He also ordered state law enforcement to investigate the non-existent fraud, a shocking abuse of his power as governor to try to get himself over the line in his bid to become a senator. (He got an assist there from Florida Attorney General Pam Bondi, who has some nerve getting involved here. Bondi once sought a donation from Trump before nixing an investigation into the widespread fraud perpetrated by Trump University in her state.) The investigators found nothing, but Scott filed a lawsuit demanding officials stop counting votes on the basis that a Democratic lawyer who worked on Clinton's campaign, Marc Elias, was helping the party's recount efforts in the state. Elias often works on recount efforts, and again, there's no evidence of fraud.
Needless to say, it's not a great sign for a political party in a democratic republic if that party is against counting all the votes in a democratic election. But the Republican Party long ago began to orient itself against democracy in every recognizable sense, attempting to prevent people from voting and drawing district maps-with the help of advanced computing-to maximize the value of their constituents' votes and minimize those of their opponents.
Trump essentially declared in 2016 that any election result that did not find him to be the winner would be illegitimate. Even when he won the Electoral College, he claimed-again, without a shred of evidence-that he only lost the popular vote because three million (!) undocumented immigrants voted for Hillary Clinton. He and his allies are doing the same here, asserting that only a Republican victory is a valid outcome. Anything else is a fraud.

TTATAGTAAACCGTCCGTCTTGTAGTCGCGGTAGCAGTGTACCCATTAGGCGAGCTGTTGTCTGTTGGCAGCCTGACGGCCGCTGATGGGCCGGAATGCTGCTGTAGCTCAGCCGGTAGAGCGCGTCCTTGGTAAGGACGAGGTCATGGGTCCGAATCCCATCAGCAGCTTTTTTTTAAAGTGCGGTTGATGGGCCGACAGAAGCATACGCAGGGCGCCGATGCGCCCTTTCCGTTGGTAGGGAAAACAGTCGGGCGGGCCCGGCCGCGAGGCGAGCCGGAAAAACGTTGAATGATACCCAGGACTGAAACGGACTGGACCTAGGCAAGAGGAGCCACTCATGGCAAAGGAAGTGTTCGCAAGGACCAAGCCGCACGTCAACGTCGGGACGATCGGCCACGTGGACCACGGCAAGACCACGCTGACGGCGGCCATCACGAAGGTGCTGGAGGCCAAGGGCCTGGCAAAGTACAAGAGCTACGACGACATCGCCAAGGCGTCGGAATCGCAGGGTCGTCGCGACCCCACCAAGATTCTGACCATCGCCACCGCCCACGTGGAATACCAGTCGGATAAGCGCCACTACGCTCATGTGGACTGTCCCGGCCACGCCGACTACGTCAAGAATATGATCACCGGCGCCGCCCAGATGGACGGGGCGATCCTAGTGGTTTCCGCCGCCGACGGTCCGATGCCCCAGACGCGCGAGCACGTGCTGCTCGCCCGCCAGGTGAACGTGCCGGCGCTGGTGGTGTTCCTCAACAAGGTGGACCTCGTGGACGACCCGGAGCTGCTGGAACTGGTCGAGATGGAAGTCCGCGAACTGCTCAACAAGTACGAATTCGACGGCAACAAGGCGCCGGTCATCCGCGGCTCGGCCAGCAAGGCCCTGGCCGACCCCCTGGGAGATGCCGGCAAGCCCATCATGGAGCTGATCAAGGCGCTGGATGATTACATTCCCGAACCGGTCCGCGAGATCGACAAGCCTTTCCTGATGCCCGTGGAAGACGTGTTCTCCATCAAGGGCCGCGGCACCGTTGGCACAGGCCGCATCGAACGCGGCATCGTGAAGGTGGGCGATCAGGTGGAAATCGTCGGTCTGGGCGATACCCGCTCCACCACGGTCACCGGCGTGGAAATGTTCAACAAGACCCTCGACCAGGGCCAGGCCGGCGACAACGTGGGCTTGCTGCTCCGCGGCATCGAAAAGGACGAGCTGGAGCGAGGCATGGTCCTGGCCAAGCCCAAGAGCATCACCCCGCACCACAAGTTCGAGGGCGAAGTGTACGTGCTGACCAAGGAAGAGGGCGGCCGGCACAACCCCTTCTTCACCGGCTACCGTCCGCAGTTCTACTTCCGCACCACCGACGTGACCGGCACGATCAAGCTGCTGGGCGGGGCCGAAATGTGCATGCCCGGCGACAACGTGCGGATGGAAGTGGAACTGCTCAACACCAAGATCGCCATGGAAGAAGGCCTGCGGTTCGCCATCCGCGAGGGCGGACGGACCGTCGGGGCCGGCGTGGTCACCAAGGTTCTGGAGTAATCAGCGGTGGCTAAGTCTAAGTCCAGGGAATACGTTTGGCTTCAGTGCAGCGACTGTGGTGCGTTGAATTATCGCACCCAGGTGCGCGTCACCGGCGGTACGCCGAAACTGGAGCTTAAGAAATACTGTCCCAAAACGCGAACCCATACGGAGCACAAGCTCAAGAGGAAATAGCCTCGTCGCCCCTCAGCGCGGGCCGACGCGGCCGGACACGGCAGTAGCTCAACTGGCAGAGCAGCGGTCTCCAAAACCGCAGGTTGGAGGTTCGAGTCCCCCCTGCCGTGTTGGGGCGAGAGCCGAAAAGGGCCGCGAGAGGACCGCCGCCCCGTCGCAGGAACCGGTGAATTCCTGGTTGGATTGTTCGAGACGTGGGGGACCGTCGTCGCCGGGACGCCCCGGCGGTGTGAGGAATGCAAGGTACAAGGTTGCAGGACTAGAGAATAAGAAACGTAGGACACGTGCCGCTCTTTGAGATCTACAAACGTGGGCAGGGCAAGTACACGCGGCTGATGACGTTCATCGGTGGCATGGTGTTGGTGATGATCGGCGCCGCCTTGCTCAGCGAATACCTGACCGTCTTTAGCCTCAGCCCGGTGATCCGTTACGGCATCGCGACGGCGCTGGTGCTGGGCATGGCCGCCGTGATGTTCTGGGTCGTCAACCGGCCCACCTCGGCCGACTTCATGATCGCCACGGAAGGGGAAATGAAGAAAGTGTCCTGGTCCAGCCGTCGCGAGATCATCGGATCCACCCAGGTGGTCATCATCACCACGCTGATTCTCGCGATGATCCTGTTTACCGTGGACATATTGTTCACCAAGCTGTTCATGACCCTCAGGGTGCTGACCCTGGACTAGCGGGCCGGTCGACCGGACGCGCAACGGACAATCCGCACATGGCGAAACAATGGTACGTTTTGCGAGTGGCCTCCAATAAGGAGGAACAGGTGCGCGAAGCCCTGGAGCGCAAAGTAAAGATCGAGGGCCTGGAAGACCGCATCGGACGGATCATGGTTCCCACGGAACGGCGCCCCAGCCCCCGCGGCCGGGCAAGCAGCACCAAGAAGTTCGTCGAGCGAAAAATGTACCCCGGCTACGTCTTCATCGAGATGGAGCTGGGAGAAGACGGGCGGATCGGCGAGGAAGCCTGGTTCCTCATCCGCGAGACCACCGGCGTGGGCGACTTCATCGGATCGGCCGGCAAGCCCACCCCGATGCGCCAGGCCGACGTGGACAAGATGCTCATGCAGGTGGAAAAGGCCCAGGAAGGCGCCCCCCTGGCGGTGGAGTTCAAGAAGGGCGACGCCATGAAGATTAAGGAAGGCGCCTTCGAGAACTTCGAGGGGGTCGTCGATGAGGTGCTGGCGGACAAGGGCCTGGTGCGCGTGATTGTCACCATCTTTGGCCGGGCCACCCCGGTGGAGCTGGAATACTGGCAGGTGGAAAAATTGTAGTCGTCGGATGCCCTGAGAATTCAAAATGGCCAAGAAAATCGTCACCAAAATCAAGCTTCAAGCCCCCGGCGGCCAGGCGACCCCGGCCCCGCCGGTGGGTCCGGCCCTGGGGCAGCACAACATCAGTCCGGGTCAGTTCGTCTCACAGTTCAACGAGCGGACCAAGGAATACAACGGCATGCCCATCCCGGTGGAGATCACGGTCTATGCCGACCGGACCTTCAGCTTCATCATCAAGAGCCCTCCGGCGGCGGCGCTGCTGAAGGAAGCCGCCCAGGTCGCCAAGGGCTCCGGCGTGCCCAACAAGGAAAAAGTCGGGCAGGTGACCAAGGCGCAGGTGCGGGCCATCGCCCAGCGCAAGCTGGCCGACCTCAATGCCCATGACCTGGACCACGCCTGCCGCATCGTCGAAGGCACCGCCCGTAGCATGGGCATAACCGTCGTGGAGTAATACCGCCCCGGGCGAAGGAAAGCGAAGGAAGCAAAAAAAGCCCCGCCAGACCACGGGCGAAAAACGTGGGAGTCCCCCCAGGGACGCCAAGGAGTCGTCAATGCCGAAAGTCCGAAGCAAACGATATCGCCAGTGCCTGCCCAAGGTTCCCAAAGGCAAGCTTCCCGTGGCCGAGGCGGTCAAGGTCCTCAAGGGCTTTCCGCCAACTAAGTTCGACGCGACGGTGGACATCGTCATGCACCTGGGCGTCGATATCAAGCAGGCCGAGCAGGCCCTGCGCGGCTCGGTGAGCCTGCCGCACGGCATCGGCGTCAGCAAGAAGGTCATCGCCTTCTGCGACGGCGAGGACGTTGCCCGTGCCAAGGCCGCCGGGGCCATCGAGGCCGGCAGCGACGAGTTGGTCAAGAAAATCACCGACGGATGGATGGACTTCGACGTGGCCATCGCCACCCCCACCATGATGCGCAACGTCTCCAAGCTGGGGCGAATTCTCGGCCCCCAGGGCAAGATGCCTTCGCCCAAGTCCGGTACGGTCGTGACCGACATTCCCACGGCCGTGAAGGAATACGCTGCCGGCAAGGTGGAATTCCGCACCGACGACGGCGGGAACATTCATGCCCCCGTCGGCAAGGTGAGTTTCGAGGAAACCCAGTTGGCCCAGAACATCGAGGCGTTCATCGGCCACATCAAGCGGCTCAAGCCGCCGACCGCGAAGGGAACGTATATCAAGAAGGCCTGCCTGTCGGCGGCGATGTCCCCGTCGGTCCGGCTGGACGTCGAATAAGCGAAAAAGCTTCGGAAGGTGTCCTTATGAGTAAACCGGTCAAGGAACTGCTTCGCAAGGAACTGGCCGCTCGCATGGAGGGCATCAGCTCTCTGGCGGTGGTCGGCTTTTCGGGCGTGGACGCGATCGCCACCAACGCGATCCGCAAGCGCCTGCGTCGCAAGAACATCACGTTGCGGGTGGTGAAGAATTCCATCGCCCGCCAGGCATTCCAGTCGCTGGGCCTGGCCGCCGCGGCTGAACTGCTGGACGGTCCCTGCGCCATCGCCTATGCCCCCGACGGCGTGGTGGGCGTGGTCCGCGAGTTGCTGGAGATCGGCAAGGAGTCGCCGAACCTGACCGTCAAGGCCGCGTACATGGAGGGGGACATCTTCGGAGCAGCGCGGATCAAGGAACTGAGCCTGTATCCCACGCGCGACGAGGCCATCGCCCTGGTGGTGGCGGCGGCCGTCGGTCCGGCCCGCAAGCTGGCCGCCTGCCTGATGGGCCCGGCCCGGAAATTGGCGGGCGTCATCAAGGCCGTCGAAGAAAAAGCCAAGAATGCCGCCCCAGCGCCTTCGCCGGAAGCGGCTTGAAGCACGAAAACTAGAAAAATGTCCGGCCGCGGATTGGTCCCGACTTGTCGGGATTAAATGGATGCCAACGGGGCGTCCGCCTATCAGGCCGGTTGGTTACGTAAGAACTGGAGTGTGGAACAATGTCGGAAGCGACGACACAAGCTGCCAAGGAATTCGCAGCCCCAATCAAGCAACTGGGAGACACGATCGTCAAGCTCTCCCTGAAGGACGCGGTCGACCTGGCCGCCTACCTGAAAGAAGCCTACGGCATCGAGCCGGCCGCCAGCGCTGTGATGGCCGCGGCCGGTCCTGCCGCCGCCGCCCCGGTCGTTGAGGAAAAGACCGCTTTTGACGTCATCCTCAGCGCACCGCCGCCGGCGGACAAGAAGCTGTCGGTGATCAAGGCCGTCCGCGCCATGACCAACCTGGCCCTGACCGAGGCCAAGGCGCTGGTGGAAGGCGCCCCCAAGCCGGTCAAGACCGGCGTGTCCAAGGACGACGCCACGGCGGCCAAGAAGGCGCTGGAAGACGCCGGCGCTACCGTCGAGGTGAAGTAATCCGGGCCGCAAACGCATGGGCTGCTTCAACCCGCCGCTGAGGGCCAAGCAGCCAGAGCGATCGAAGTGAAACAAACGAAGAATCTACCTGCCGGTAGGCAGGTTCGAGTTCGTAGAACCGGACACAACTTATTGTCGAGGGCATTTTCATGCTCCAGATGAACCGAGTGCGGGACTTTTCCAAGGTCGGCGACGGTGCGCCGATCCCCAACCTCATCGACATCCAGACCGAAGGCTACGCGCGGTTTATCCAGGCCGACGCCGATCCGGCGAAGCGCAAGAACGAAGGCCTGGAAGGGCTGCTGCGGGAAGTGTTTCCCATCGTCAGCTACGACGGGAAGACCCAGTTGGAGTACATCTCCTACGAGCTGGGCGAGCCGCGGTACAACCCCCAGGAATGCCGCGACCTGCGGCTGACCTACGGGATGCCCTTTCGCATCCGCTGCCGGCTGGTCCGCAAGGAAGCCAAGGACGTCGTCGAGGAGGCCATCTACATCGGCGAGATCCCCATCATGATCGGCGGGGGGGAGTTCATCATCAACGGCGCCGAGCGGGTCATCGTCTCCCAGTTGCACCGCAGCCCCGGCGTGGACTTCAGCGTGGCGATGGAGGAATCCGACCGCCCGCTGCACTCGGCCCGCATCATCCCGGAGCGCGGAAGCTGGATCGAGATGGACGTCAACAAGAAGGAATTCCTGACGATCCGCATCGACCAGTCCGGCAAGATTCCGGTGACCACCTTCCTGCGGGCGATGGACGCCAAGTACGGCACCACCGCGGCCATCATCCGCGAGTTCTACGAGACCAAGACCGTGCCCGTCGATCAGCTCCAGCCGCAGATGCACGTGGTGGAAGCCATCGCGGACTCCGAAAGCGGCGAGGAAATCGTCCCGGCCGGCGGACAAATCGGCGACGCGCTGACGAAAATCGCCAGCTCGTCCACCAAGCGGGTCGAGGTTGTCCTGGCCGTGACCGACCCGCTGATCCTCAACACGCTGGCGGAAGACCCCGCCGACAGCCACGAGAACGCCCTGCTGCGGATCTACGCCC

This hard turn towards authoritarianism is totally in keeping with the Republican Party of this era. In Wisconsin, Republican Scott Walker lost his bid for re-election, so his allies in the state legislature are looking to strip the governor's office of its powers before his Democratic opponent takes office. This mirrors almost exactly what Republicans have sought to do in North Carolina, both by acts of the legislature and by failed ballot measures. The message is clear: Republicans must hold power by any means necessary. The will of voters is secondary if it does not accomplish this goal.
For those interested in the continuation of the American republic, though, the message ought to be even clearer: count all the votes. Whoever has more at the end gets to hold the power.